Pain of job crisis goes well beyond the unemployed
The pain isn't confined to the 14 million officially unemployed Americans. Among those hurt by today's 9.1 percent jobless rate are people forced to work only part-time and those who've given up looking for work in frustration.
Count many people with jobs, too. Their pay, home values and employment prospects have been diminished by the lack of good-paying, full-time work. Include, too, communities where services have been slashed, small businesses struggling with weak sales and young adults who can't find jobs to repay student loans.
The ailing job market is both a symptom and a cause of troubles elsewhere in the economy — from a depressed housing market to cash-short governments to sluggish consumer spending.
Here's a look at the wide-ranging consequences of chronically weak job growth.
A crippled labor market shifts bargaining power to employers. Workers have little leverage to seek raises. When adjusted for inflation, pay was nearly 2 percent less in August than it was a year earlier, according to the Labor Department.
"People are much more compliant and willing to take extra work assignments because they're afraid," says Carl Van Horn of Rutgers University's Center for Workforce Development.
High unemployment squeezes government finances in at least two ways. Lost jobs mean governments collect less tax revenue. And they have to spend more on unemployment benefits, food stamps and other social programs.
The federal government's tax collections this year are expected to fall to the lowest level since 1950 as a percentage of the economy. More than 40 million Americans — a record 1 in 8 — are receiving food stamps.
Enrollment in Social Security's disability program has shot up by more than 1 million people, or nearly 16 percent, since the recession struck in 2007. In part, that's because those who can't find work are seeking government benefits instead.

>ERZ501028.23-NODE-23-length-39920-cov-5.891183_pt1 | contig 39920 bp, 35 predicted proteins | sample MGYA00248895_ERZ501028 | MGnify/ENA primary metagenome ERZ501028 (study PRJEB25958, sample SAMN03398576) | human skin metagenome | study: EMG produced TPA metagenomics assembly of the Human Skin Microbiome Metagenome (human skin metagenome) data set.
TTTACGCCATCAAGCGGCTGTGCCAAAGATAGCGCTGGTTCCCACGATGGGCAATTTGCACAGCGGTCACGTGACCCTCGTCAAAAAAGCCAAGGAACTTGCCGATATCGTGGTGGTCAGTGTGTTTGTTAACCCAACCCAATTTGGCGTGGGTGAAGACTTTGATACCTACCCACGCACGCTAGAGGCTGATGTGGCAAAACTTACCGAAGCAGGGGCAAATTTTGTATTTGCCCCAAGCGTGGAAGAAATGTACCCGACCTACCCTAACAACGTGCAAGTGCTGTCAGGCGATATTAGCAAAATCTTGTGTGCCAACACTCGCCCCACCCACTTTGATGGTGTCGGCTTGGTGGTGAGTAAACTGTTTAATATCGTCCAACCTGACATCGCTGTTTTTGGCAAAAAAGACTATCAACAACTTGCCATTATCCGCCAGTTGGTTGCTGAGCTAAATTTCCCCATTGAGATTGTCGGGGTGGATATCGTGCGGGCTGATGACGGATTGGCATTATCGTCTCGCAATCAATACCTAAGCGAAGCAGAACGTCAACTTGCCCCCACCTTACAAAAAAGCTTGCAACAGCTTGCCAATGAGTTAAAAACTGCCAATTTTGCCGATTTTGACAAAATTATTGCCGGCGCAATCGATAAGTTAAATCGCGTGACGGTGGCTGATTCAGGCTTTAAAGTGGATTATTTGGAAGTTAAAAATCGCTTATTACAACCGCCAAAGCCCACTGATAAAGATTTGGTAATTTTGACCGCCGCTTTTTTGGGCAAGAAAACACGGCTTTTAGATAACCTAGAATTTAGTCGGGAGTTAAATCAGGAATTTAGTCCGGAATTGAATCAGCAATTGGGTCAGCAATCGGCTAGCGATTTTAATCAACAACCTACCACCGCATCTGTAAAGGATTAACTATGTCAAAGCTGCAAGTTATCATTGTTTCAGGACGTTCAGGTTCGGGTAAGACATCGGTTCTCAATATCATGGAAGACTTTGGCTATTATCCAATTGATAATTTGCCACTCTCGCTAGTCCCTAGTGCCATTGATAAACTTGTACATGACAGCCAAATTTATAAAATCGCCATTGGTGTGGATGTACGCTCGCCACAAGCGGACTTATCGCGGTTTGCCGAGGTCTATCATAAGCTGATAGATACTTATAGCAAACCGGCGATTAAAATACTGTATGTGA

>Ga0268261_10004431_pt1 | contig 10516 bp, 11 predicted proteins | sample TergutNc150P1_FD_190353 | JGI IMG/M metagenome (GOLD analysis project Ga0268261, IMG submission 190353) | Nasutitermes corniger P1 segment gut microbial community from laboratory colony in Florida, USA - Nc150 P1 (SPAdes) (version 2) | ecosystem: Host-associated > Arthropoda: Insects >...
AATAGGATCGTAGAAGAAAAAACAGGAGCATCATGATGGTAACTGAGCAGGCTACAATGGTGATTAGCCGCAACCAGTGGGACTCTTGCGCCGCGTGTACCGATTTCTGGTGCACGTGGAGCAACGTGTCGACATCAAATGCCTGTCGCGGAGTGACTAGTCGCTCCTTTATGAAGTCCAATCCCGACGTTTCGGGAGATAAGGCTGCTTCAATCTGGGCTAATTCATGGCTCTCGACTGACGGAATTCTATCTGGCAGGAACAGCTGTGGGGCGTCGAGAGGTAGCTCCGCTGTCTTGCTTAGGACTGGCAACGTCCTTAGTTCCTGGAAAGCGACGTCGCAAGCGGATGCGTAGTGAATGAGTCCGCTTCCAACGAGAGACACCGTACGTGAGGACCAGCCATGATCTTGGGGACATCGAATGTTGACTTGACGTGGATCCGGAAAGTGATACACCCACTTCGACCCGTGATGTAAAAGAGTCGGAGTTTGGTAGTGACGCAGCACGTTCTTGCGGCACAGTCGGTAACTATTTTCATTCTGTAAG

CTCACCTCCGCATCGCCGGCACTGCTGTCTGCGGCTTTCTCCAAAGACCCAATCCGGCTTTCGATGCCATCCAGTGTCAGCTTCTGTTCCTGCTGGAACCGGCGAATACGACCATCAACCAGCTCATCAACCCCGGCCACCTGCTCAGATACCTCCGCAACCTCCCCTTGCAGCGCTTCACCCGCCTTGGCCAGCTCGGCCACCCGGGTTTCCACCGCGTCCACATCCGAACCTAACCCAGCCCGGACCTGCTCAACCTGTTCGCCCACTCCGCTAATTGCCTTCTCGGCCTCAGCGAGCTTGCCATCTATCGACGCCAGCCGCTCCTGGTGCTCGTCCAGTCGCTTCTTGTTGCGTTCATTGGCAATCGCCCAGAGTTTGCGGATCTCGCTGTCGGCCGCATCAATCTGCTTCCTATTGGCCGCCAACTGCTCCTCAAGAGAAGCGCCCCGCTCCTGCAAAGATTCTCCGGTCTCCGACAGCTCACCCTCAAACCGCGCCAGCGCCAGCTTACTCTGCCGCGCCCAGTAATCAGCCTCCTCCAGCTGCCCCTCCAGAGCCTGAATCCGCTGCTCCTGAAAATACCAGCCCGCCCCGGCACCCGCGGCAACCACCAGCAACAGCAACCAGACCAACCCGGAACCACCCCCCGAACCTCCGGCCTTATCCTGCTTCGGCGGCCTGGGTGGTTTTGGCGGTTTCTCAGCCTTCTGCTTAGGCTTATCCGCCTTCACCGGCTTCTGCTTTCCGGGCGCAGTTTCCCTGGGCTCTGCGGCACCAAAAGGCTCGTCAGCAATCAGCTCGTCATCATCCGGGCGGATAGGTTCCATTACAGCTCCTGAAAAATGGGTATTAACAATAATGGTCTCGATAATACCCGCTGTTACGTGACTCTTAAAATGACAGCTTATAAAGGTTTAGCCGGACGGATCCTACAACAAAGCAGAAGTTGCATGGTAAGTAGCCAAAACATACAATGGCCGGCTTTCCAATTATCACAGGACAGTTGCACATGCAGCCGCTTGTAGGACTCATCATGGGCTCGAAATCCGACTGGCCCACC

If the economy were strong enough to reduce unemployment to a healthy 5.2 percent, next year's federal budget deficit would be one-third lower than forecast, the Congressional Budget Office said this week.
Worst off are local governments. They've been cutting services and jobs for the past two years. Over the past 12 months, localities have slashed 210,000 jobs.
Breaking into the job market is increasingly hard for high school and college graduates. Businesses aren't creating many jobs. And workers who have jobs are holding on to them. That leaves young people with few openings to apply for.
To find work, new college graduates have to settle for lower pay and jobs that don't require a bachelor's degree. That's painful for those who took on big debts to pay for their college education.
"Young people who enter the labor market under these conditions pay a wage penalty for quite a long time," says Harry Holzer, former chief economist at the Labor Department.
College grads hired in 2009 and 2010 earned 10 percent less than those who found jobs in 2006 and 2007, before the Great Recession, the Rutgers researchers found.
And economist Lisa Kahn of Yale University found that young people who graduate in a poor economy will still be saddled with lower wages 15 years later.
THE UNDEREMPLOYED AND THE HOPELESS: